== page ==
May 2, 2006, Feast of St Athanasius: John 6 30-35
I MYSELF AM THE BREAD OF LIFE. NO ONE WHO COMES TO ME SHALL EVER BE HUNGRY. By the time St. John recorded these words of our Lord, many years had passed. The evangelist had given a great deal of reflection to the exchanges Jesus had with the various groups of people whom he encountered in the course of his ministry. More, he had been living the faith, acting from the conviction that the Risen Christ continued to preach his message of salvation through his chosen apostles. Accordingly , he was able to understand depths of meaning in our Lordís words that were present but implicit, hidden, at the time they were spoken, even from those who believed in him. Having come to know by experience that Jesus continues to live and to act in the world, especially through his Church, he had grasped more clearly than others, the life-giving effect of his divine person on those who opened themselves to him by faith.
And so in this chapter of his Gospel he develops in extensive detail the role of faith and the meaning of the Eucharist for those who decide to believe his word. That Jesus is the bread of life, John makes clear throughout his Gospel, refers to his person as the source of the true life that is not subject to death; life eternal emanates from him who comes to bring knowledge of the Father.
On the night before he died, our Lord, as he brought to a close the Last Discourse, spoke a fervent prayer addressed to his Father in which he explains the essence of that life he brings: "This is eternal life, that they might know you, the only true God, and Jesus Christ, whom you have sent." (John 17:3) This knowledge is experienced in love; it is accessible only to those who by the obedience of faith submit themselves to him with trust.
This brings us to the second part of our verse: No one who comes to me shall ever be hungry. To come to Jesus is to welcome him by a faith that acknowledges him as the Only Son of God. It is for this reason that in the same discourse on the bread of life, a large portion of Jesusí words deal with the need for faith in him and in his teaching. "This is the work of God that you believe in him who he sent" (John 6:29) He added: "The words I have spoken to you are spirit and life, but there are some among you who do not believe" (6:64) Peter spoke for all believers when he responded: "Lord, we have believed and we know that you are the Christ, the Son of God."(6:69) He did not understand all the implications of his act of faith at the time, but implicit in his belief was an acceptance in advance of the fullness of meaning that would unfold after the resurrection.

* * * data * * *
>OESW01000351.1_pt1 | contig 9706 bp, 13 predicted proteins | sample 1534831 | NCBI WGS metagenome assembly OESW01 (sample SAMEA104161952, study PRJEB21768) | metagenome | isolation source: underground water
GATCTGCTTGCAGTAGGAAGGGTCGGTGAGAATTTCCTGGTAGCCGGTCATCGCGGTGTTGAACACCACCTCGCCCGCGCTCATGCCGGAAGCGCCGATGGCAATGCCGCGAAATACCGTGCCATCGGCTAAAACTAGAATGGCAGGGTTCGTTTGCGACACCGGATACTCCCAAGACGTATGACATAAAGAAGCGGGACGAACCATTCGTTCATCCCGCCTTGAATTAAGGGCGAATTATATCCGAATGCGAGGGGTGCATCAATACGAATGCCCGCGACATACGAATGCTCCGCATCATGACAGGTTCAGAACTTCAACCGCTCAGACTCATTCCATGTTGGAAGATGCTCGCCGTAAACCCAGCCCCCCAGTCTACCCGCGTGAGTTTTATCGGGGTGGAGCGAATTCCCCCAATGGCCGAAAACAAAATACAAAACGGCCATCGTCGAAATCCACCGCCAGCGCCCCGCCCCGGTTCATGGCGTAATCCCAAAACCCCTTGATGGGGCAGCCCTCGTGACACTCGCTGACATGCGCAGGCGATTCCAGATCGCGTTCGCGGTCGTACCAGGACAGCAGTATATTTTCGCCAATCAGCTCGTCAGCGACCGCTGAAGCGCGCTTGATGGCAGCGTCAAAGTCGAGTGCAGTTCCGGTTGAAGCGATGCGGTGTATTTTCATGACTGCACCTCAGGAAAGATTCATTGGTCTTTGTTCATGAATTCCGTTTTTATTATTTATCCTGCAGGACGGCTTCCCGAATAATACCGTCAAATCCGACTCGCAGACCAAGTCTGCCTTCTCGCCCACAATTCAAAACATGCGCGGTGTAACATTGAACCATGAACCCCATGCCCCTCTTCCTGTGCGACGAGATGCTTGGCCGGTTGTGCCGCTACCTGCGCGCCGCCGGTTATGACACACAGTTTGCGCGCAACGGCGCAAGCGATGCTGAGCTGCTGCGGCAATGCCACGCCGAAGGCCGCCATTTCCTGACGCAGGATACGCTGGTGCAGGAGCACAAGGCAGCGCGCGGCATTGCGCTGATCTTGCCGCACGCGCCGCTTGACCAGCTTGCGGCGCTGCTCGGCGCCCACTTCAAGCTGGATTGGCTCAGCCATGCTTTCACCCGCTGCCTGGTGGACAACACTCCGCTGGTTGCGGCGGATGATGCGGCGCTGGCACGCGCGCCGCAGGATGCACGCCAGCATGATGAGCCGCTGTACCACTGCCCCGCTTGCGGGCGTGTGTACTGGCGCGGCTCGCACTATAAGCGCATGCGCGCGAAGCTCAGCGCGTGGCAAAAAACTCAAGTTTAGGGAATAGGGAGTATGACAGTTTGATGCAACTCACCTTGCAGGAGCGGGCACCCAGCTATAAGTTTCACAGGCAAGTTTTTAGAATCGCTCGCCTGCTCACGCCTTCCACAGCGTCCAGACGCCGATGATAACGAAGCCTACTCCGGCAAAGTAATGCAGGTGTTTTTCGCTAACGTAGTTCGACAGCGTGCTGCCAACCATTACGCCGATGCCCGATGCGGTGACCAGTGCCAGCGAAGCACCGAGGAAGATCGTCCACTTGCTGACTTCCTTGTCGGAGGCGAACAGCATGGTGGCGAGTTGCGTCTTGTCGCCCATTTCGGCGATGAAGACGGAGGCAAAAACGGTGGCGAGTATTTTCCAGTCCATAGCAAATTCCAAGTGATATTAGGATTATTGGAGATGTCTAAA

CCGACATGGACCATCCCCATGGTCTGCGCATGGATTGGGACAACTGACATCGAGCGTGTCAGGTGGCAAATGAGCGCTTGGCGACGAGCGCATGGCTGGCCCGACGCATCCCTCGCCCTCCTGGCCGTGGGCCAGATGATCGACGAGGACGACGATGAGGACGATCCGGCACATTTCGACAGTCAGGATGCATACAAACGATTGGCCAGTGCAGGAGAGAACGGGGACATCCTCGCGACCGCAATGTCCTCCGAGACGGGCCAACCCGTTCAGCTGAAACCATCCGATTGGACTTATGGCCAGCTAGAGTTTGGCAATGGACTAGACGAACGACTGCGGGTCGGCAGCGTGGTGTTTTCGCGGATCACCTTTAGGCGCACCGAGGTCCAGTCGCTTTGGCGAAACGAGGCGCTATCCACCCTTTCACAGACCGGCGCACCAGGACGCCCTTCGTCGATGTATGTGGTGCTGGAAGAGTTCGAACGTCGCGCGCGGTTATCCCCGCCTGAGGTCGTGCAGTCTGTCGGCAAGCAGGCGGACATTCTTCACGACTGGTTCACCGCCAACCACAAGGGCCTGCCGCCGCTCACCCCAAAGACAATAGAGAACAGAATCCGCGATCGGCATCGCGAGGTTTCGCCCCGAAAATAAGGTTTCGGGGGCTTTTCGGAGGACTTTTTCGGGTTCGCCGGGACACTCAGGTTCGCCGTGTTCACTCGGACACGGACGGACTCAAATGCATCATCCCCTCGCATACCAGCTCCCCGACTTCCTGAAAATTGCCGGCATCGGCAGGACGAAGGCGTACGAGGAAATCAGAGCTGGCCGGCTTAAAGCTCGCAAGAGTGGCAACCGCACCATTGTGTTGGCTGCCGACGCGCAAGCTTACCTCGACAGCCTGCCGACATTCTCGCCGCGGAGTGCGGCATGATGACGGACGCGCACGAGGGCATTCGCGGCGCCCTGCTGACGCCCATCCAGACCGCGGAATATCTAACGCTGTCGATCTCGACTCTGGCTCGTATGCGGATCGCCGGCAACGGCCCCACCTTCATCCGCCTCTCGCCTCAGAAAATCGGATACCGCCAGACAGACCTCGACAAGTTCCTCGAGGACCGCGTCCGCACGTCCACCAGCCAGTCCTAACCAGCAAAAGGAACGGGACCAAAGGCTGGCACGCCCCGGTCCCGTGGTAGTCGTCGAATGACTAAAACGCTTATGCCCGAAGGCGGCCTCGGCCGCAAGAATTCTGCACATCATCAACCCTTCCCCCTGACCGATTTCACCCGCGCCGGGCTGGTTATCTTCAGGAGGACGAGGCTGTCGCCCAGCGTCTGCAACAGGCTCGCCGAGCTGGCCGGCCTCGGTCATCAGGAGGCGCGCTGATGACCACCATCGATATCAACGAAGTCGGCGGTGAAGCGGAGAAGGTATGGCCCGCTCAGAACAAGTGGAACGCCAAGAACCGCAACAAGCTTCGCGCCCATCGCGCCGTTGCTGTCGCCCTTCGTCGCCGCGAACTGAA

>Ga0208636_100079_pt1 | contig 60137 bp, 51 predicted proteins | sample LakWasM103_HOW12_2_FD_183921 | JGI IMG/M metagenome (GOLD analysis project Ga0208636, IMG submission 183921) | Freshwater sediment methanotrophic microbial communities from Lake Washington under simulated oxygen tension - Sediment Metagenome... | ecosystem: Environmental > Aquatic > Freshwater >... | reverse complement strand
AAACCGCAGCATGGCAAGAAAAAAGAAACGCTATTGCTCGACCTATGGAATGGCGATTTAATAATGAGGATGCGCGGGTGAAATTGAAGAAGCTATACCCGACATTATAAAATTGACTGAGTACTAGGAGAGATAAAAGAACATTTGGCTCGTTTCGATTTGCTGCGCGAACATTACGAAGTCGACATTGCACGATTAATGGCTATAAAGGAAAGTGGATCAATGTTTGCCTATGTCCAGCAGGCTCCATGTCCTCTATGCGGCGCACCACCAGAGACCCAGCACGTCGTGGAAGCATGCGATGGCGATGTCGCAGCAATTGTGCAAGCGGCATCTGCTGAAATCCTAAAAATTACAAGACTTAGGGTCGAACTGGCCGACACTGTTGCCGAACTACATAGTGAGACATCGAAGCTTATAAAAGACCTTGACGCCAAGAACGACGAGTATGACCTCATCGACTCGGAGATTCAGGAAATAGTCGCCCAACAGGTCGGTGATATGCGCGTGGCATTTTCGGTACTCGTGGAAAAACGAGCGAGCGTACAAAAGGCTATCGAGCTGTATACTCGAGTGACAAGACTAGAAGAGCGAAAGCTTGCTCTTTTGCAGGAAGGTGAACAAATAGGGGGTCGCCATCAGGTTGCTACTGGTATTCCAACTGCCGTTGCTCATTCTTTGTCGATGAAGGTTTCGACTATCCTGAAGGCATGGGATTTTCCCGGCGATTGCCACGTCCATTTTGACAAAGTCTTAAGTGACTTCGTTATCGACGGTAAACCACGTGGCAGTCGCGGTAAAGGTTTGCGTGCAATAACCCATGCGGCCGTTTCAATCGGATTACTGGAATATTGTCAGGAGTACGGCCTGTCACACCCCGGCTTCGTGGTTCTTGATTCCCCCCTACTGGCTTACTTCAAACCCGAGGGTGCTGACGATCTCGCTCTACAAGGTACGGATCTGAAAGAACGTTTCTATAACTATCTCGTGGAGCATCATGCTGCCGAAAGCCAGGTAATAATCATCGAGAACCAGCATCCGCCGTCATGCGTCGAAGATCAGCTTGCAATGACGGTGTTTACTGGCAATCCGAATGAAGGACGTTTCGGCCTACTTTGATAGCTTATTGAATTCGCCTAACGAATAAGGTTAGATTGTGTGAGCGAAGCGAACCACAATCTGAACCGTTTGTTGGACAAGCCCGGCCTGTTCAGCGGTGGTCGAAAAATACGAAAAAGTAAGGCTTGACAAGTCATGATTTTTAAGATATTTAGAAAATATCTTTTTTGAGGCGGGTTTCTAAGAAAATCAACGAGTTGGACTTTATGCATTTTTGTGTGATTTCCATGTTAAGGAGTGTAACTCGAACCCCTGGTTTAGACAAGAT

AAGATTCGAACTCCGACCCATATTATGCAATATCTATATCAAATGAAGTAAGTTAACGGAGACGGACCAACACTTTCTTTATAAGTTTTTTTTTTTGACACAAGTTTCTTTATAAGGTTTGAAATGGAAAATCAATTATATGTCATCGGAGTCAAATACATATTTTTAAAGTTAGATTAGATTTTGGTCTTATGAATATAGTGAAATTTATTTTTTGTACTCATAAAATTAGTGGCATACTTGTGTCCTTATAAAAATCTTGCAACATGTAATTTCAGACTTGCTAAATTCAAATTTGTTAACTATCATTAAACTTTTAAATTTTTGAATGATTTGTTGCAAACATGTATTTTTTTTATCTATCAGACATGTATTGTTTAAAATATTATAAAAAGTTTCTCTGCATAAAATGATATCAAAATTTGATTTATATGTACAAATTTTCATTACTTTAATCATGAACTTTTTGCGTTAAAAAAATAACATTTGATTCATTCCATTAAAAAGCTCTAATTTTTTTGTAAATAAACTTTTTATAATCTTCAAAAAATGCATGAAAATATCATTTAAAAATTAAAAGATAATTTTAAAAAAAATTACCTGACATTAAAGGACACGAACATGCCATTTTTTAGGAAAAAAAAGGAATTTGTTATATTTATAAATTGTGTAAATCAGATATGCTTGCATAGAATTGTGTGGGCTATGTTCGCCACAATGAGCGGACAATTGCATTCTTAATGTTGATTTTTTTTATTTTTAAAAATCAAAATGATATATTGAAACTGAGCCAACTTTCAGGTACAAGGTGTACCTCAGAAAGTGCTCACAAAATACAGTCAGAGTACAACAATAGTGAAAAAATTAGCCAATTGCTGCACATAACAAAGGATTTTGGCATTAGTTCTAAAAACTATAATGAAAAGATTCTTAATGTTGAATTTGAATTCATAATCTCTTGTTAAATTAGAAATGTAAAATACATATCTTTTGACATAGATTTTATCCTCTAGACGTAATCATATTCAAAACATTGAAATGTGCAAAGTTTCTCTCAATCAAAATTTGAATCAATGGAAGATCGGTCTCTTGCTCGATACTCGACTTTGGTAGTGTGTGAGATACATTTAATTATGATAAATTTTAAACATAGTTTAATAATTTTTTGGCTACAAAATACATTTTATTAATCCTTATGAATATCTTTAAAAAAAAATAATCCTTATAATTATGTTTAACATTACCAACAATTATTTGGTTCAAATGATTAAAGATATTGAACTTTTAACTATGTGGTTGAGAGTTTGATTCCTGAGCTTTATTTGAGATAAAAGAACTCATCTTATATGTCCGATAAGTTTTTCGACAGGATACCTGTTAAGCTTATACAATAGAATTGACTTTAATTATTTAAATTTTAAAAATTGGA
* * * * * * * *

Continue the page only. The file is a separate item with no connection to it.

In the course of history, those who came after the apostles imitated Peterís faith and his eventual faithful witness to the person of our Lord as the source of eternal life. Prominent among them, at a time of great crisis for the Church was St. Athanasius of Alexandria whose feast we celebrate today in this liturgy. His fidelity became an inspiration for many others as he suffered persecution for many years. Five different times he was forced into exile because he resisted the attempt to deny to our Lord equal divinity with the Father. His steady and courageous witness served not only to maintain the fullness of faith against the Arians, but led to the spread of the Church and to the growth of monastic life. He spent one lengthy period of exile with the monks of Egypt in the desert, thus gaining an intimate knowledge of their way of life and spirituality. His Life of Antony, written in 356, A.D., five years after Antonyís death contributed to a more informed knowledge of the monastic life that had such a strong influence on the Fathers of our Order. Because he spent one of his exiles in the West, his work, appearing in Latin in a very early translation, served to stimulate monastic vocations in the Roman Church. It played a crucial role in the conversion of St. Augustine. When he heard the account of the conversion of two courtiers occasioned by their reading of this Life of Antony he was deeply moved and could not put aside the vision it imparted to him of a life wholly dedicated to seeking God. St. Basil and St. Gregory of Nazianzus were greatly assisted in their successful efforts to maintain the fullness of faith in Christ as Son of God who, being Divine is equal to the Father, by the teaching of this Patriarch of Alexandria. Athanasius based his conviction on an argument he considered conclusive. Our human race is called to be united with God, which is possible only to those who become like God. But no one can be thus divinized save by the Divinity. Since Jesus restores us to likeness with God it is clear that he is Divine.
Todayís Gospel reminds us then that in offering the Eucharist we receive the Bread of eternal life, the risen Lord Jesus. May we approach this great mystery with faith and gratitude and make our lives worthy of the children of God.
Abbot John Eudes Bamberger
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